Storage interface 934, as with the other storage interfaces of computer system 910, can connect to a standard computer readable medium for storage and/or retrieval of information, such as a fixed disk drive 944. Fixed disk drive 944 may be a part of computer system 910 or may be separate and accessed through other interface systems. Modem 947 may provide a direct connection to a remote server via a telephone link or to the Internet via an internet service provider (ISP). Network interface 948 may provide a direct connection to a remote server via a direct network link to the Internet via a POP (point of presence). Network interface 948 may provide such connection using wireless techniques, including digital cellular telephone connection, Cellular Digital Packet Data (CDPD) connection, digital satellite data connection or the like.
Many other devices or subsystems (not shown) may be connected in a similar manner (e.g., bar code readers, document scanners, digital cameras and so on). Conversely, all of the devices shown in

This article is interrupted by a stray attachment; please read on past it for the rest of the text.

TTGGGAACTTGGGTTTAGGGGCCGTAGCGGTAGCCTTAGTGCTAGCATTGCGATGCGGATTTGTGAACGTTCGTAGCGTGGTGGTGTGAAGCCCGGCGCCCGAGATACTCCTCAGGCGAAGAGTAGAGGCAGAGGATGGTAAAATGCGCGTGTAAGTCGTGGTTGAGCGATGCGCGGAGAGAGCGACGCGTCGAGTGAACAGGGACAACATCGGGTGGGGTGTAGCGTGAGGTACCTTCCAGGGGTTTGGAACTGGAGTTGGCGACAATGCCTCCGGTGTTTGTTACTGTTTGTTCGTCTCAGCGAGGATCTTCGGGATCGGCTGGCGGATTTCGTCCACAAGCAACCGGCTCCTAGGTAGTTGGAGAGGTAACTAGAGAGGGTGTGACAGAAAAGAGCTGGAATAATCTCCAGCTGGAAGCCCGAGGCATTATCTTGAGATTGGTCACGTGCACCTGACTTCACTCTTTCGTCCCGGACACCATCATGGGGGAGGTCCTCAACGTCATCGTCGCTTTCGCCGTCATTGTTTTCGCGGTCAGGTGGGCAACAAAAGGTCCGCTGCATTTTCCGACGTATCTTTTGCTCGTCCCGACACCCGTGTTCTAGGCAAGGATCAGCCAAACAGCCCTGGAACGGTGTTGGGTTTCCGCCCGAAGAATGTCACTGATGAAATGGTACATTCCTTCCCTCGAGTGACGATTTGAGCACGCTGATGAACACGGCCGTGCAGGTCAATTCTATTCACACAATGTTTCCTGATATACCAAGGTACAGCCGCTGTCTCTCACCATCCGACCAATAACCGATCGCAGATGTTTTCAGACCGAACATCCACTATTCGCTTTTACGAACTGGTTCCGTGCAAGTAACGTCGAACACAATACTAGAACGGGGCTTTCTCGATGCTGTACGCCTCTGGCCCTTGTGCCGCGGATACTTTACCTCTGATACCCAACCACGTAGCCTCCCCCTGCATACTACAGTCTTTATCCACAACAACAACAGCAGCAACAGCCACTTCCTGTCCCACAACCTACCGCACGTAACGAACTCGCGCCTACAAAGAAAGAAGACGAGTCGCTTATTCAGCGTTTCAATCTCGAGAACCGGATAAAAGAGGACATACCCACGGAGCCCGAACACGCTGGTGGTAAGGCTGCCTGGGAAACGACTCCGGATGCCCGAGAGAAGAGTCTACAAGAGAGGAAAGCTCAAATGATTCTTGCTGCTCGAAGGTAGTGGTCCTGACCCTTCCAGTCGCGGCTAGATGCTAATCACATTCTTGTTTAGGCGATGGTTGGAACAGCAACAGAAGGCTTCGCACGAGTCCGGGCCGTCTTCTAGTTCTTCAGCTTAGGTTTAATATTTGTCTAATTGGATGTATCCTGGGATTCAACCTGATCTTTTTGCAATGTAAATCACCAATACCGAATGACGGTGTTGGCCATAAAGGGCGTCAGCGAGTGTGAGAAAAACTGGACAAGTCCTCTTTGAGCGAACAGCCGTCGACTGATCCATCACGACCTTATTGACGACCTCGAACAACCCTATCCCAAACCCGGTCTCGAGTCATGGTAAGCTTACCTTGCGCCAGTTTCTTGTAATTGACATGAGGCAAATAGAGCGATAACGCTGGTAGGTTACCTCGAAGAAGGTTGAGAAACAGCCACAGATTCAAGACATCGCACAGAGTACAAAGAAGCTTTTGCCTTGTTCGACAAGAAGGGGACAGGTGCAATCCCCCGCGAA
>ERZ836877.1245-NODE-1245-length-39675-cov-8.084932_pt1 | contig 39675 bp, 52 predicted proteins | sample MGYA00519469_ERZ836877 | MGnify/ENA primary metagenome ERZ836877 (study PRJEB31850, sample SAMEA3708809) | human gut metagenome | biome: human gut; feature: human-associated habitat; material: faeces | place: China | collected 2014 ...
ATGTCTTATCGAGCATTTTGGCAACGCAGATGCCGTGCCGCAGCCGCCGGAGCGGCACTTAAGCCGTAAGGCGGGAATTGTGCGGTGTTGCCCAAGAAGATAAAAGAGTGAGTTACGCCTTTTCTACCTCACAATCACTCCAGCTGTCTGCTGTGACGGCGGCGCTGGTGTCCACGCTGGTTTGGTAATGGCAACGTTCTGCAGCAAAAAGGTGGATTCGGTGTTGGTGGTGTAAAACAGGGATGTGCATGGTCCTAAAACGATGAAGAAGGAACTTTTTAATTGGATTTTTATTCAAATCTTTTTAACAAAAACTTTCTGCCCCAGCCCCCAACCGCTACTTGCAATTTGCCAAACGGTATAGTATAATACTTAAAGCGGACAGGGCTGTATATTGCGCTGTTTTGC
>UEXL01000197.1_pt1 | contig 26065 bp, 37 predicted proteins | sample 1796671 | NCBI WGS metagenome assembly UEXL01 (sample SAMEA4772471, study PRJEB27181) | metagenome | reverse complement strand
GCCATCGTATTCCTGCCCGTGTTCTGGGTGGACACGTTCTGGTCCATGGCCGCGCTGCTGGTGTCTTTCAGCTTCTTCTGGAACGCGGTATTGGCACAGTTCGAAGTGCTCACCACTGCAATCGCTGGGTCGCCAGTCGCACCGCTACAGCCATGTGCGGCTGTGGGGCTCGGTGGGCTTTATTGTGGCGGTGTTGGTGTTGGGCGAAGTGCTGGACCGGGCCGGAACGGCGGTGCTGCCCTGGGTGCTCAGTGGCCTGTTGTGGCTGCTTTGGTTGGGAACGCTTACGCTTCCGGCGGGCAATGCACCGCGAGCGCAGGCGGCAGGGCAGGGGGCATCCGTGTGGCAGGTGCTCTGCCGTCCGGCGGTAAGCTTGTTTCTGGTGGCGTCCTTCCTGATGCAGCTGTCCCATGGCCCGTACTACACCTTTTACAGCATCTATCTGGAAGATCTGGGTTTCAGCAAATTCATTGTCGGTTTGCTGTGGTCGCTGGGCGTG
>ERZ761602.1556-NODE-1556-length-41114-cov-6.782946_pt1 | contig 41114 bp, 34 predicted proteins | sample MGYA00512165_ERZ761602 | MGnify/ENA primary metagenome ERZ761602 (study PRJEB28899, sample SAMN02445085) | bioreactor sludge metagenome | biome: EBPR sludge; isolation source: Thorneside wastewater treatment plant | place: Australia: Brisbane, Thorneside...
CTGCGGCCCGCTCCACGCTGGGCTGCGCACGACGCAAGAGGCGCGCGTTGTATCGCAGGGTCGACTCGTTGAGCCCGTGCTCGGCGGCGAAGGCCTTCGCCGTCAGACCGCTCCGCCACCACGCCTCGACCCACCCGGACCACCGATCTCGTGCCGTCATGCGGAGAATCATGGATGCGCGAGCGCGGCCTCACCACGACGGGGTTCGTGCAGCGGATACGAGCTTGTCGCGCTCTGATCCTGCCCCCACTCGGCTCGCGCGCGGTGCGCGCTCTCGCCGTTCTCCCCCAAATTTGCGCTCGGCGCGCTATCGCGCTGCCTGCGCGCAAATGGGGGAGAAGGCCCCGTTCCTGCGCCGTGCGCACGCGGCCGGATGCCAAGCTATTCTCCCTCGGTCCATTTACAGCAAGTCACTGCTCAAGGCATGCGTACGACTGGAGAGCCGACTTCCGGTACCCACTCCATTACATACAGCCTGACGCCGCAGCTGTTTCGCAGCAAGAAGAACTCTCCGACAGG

Moreover, regarding the signals described herein, those skilled in the art will recognize that a signal can be directly transmitted from a first block to a second block, or a signal can be modified (e.g., amplified, attenuated, delayed, latched, buffered, inverted, filtered, or otherwise modified) between the blocks. Although the signals of the above described embodiment are characterized as transmitted from one block to the next, other embodiments of the present invention may include modified signals in place of such directly transmitted signals as long as the informational and/or functional aspect of the signal is transmitted between blocks. To some extent, a signal input at a second block can be conceptualized as a second signal derived from a first signal output from a first block due to physical limitations of the circuitry involved (e.g., there will inevitably be some attenuation and delay). Therefore, as used herein, a second signal derived from a first signal includes the first signal or any modifications to the first signal, whether due to circuit limitations or due to passage through other circuit elements which do not change the informational and/or final functional aspect of the first signal.